During this same time period, William Tubbs' marriage was coming apart. We don't know the ins and outs or who did what when, but this situation seems to have come right out of the tabloids. Mercy may have been a free spirit, one who was not suited to matrimony in a Puritan culture. She was admonished in 1651/52 against mixed dancing, or which she was cleared but admonished. Ten years later there were charges involving Josepth Rogers, that he had been "lying under a blanket" with Mercy Tubbs. About this time, William started asking for a divorce. In fact, he tried to divorce Mercy in the Old Testament fashion, by giving her a written divorce signed by witnesses. Of course, this was not legally binding, and there were other reports of the misbehavior or Mercy and Josepth. Finally, in 1668, William was able to obtain his divorce from the courts. "Marcye" is referred to"being a woman of ill fame and light behavior apparently manifest, hath for the space of four years and upwards absented and withdrawn herself from the husband into another colony, pretending she is at liberty..." Apparently Mercy regarded the "Old Testament" decree as being good enough for her.
William stayed single for about three years, and then married Dorothy widow Soanes, who had two children. William tried to be careful in this marriage, giving a kind of pre-nuptial agreement so Dorothy would have the use of a house and land that was to return to his heirs upon Dorothy's death.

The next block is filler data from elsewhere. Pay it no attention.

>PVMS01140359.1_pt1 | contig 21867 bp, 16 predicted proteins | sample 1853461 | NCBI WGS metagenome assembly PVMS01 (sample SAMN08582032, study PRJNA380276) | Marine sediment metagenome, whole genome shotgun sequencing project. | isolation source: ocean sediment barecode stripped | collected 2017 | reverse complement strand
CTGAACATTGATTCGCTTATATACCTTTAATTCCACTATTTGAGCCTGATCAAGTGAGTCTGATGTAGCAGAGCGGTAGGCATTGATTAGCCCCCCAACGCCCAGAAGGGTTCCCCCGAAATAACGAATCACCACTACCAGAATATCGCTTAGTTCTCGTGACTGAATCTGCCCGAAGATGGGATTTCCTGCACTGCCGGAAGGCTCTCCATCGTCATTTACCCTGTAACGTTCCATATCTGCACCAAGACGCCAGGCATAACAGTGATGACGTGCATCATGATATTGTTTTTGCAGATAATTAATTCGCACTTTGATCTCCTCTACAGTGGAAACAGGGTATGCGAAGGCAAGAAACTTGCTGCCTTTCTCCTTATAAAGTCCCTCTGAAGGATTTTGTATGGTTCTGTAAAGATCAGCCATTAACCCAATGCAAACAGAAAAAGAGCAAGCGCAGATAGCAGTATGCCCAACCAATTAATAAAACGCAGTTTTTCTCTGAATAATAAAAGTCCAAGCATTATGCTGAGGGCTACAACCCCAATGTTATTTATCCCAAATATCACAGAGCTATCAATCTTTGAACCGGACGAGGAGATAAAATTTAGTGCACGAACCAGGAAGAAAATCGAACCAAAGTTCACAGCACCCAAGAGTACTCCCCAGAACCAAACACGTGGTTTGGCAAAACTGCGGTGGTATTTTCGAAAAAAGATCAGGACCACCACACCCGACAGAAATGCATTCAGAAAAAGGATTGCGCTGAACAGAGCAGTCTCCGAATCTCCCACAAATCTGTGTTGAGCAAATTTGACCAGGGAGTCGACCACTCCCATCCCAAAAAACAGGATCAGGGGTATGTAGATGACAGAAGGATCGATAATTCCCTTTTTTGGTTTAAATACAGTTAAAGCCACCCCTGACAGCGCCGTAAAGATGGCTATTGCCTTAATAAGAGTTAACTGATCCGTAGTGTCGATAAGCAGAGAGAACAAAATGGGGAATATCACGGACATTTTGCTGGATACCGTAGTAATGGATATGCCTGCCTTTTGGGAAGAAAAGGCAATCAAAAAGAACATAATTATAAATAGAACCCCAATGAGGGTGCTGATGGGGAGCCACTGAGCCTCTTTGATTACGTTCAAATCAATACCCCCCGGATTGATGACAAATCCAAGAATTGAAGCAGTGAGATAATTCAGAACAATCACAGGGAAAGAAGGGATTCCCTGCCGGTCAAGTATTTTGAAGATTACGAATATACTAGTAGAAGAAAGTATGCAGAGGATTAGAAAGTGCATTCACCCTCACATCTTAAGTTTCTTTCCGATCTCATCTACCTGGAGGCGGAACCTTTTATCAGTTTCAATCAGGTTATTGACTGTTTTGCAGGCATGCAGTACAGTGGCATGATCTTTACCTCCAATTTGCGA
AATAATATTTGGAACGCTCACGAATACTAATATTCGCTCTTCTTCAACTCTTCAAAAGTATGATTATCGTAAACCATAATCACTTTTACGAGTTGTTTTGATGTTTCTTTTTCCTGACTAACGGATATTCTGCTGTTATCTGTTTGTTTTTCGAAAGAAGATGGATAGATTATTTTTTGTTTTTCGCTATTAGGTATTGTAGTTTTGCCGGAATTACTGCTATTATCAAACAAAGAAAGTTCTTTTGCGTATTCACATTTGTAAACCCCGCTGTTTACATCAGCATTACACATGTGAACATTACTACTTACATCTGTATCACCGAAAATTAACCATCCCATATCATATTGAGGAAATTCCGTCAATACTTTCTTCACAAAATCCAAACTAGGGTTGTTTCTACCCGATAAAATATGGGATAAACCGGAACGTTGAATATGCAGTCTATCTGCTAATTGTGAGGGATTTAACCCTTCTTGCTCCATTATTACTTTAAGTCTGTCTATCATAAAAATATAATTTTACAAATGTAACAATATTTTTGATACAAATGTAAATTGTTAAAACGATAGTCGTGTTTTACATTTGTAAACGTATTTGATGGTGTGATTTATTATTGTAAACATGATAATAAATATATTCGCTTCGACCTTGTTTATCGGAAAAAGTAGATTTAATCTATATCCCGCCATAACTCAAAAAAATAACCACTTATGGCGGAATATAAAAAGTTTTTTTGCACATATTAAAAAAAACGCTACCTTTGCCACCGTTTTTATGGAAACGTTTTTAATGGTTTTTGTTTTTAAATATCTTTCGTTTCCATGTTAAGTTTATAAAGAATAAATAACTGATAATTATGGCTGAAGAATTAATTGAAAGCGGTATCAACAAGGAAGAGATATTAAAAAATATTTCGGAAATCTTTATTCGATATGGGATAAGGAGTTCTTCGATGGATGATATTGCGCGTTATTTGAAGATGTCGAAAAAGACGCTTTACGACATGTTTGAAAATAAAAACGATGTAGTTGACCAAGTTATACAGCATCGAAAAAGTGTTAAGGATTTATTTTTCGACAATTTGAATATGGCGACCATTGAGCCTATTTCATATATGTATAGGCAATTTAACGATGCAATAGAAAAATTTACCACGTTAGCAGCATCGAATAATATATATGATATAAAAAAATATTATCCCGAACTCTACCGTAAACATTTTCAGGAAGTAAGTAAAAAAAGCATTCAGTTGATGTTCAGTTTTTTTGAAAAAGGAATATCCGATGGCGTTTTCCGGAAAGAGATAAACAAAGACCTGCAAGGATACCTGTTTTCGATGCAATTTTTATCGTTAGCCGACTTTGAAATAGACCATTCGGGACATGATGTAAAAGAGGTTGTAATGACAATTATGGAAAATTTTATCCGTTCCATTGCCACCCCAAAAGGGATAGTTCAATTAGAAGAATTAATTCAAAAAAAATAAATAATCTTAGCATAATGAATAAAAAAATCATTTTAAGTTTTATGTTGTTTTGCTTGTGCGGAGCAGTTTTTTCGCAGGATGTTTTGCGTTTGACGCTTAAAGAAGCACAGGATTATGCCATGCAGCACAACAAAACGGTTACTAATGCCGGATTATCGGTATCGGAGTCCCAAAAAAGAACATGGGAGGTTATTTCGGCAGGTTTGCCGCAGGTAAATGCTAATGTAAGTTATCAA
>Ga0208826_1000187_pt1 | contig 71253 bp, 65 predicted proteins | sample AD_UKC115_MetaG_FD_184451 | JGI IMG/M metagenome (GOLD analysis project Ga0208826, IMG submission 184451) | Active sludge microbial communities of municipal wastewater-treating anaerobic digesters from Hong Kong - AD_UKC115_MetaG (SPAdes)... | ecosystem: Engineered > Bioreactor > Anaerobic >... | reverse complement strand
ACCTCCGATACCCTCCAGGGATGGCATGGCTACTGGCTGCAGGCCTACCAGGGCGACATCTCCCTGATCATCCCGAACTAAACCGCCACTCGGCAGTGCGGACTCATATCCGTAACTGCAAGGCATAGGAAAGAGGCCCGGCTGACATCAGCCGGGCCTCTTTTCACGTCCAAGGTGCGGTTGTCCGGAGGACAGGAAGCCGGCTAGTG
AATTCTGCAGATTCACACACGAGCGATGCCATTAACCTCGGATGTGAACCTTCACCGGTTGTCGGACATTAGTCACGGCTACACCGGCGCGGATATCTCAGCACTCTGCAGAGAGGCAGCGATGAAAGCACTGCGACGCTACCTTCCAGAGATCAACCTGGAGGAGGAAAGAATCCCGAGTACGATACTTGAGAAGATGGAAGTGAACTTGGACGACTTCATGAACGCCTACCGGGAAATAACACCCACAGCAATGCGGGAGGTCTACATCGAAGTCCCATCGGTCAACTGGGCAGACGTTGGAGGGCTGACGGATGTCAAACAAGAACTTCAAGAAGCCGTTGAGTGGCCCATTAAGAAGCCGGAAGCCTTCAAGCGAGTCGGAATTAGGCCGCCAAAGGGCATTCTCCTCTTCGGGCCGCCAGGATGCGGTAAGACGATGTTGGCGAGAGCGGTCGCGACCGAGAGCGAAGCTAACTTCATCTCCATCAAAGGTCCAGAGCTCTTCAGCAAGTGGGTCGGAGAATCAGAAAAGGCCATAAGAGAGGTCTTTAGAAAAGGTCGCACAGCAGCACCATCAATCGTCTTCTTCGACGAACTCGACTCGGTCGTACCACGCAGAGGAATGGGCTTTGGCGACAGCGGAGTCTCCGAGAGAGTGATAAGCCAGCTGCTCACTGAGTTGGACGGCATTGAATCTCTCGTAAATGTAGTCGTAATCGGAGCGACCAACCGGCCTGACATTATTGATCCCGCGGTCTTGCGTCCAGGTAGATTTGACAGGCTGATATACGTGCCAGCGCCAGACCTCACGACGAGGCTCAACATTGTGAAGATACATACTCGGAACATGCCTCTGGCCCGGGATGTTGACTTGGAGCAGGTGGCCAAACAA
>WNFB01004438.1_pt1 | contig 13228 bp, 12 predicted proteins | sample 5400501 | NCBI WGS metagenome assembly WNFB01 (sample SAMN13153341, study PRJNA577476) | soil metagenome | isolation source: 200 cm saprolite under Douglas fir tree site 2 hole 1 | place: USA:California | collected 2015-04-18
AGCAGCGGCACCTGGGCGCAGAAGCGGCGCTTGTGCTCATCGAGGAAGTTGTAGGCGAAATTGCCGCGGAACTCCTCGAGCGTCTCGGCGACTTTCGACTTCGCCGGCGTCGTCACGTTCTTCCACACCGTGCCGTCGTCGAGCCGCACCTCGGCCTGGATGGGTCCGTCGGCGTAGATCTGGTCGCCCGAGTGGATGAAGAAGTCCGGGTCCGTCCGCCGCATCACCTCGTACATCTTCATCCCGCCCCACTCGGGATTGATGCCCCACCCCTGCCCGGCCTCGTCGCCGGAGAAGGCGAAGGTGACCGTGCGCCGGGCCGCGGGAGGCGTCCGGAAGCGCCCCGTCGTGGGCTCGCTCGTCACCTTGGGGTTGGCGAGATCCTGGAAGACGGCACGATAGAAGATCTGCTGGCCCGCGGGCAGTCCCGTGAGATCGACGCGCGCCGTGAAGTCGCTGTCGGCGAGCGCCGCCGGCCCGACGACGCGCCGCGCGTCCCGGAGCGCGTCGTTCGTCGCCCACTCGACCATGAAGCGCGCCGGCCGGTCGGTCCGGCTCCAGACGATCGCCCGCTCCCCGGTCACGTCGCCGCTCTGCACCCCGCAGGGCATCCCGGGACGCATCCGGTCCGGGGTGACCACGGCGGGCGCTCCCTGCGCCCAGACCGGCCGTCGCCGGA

William and Dorothy got themselves in trouble and were sued for 15 pounds in one case and 100 pounds in another case, for slander and defamation of character. One case was withdrawn, the second was found for the defendant (Tubbs). Dorothy was fined for breaking the King's peace in October of 1674.
William died March 2, 1688, leaving an estate of only 14 pounds, with no real estate included. Some he had already given or sold to a son, but we don't no what became of the rest of his land. He was an interesting character, showing up in court records and in land records, and not much else. It must have been difficult for him to hold his head up high, when his wife was causing such dishonor that a divorce was necessary. We can hope he found some degree of happiness with Dorothy.
The line of descent is:
William Tubbs-Mercy Sprague
Samuel Tubbs-Mary Willey
Mercy Tubbs-John Crocker
Rachel Crocker-Kingland Comstock
Rachel Comstock-John Eames
John Eames-Elizabeth Longbottom
Hannah Eames-James Lamphire
Susan Lamphire-Joseph Eddy
Susan Eddy-Hiram Stanard
Louis Stanard-Mary Alice Hetrick
Etta Stanard-Loren Holbrook
Gladys Holbrook-Richard Allen